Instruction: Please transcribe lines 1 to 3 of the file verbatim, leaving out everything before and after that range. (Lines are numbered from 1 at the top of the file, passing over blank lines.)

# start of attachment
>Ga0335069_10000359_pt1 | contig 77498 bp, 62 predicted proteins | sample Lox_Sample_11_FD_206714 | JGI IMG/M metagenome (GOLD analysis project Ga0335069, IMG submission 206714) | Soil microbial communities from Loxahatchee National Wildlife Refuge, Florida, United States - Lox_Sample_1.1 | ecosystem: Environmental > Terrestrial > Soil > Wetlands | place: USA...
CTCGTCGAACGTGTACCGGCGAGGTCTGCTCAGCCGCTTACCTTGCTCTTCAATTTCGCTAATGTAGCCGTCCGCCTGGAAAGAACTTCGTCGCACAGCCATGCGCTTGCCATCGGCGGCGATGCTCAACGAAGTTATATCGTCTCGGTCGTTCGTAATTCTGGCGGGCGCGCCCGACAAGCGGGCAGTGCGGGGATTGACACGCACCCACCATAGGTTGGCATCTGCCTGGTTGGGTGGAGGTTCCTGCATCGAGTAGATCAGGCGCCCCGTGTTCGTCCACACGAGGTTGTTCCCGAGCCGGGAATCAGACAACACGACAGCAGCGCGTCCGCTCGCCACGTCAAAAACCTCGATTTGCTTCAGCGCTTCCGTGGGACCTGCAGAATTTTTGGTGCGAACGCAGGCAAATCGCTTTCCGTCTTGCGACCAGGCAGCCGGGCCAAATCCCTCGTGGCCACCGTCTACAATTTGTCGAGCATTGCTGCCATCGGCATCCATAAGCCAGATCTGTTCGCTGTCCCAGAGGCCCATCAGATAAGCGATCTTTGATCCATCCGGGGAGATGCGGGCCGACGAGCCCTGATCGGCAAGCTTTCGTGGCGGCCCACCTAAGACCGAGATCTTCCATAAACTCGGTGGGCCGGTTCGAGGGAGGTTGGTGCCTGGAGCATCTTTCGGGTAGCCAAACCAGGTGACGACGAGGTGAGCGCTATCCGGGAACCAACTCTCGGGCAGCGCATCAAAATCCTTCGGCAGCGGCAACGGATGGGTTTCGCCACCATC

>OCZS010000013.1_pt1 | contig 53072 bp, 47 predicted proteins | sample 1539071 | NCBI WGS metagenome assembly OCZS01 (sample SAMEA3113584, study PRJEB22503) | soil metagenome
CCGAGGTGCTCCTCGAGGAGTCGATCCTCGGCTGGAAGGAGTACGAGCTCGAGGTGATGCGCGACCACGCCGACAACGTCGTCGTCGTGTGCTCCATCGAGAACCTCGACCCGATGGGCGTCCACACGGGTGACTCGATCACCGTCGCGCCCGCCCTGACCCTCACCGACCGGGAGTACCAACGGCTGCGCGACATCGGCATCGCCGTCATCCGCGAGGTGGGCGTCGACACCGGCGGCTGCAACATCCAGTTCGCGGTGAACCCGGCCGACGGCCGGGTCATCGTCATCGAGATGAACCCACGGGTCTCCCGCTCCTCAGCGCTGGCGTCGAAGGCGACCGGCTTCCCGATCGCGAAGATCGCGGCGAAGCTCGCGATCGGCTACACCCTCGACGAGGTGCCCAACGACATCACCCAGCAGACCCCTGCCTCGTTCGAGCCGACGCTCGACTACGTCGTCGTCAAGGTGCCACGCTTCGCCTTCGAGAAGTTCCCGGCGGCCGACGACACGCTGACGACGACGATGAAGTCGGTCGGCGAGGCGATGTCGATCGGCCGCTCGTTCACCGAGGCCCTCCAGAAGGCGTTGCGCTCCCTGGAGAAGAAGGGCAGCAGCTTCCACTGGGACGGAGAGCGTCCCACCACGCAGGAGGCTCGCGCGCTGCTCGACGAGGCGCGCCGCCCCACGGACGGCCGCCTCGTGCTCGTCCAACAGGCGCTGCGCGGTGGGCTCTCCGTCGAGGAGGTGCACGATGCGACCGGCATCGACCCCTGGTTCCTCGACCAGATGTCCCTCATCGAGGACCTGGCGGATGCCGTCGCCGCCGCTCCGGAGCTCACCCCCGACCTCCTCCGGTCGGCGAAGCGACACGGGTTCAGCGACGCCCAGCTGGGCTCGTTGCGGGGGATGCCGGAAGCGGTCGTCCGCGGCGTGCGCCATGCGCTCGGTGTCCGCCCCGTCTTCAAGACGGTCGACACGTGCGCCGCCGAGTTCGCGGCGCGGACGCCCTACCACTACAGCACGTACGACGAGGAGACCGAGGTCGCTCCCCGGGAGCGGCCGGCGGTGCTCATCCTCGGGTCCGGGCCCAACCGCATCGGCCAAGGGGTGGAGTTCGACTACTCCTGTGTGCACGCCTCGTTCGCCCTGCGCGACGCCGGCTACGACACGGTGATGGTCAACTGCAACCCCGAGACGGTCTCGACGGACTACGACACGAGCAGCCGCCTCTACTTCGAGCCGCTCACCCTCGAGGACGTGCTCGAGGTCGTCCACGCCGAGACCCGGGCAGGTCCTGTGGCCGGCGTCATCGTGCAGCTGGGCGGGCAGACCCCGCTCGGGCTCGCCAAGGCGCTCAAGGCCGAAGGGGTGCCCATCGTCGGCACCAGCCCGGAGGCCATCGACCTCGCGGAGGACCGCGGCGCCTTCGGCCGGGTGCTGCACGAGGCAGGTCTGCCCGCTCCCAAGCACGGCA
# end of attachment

>Ga0335069_10000359_pt1 | contig 77498 bp, 62 predicted proteins | sample Lox_Sample_11_FD_206714 | JGI IMG/M metagenome (GOLD analysis project Ga0335069, IMG submission 206714) | Soil microbial communities from Loxahatchee National Wildlife Refuge, Florida, United States - Lox_Sample_1.1 | ecosystem: Environmental > Terrestrial > Soil > Wetlands | place: USA...
CTCGTCGAACGTGTACCGGCGAGGTCTGCTCAGCCGCTTACCTTGCTCTTCAATTTCGCTAATGTAGCCGTCCGCCTGGAAAGAACTTCGTCGCACAGCCATGCGCTTGCCATCGGCGGCGATGCTCAACGAAGTTATATCGTCTCGGTCGTTCGTAATTCTGGCGGGCGCGCCCGACAAGCGGGCAGTGCGGGGATTGACACGCACCCACCATAGGTTGGCATCTGCCTGGTTGGGTGGAGGTTCCTGCATCGAGTAGATCAGGCGCCCCGTGTTCGTCCACACGAGGTTGTTCCCGAGCCGGGAATCAGACAACACGACAGCAGCGCGTCCGCTCGCCACGTCAAAAACCTCGATTTGCTTCAGCGCTTCCGTGGGACCTGCAGAATTTTTGGTGCGAACGCAGGCAAATCGCTTTCCGTCTTGCGACCAGGCAGCCGGGCCAAATCCCTCGTGGCCACCGTCTACAATTTGTCGAGCATTGCTGCCATCGGCATCCATAAGCCAGATCTGTTCGCTGTCCCAGAGGCCCATCAGATAAGCGATCTTTGATCCATCCGGGGAGATGCGGGCCGACGAGCCCTGATCGGCAAGCTTTCGTGGCGGCCCACCTAAGACCGAGATCTTCCATAAACTCGGTGGGCCGGTTCGAGGGAGGTTGGTGCCTGGAGCATCTTTCGGGTAGCCAAACCAGGTGACGACGAGGTGAGCGCTATCCGGGAACCAACTCTCGGGCAGCGCATCAAAATCCTTCGGCAGCGGCAACGGATGGGTTTCGCCACCATC

>OCZS010000013.1_pt1 | contig 53072 bp, 47 predicted proteins | sample 1539071 | NCBI WGS metagenome assembly OCZS01 (sample SAMEA3113584, study PRJEB22503) | soil metagenome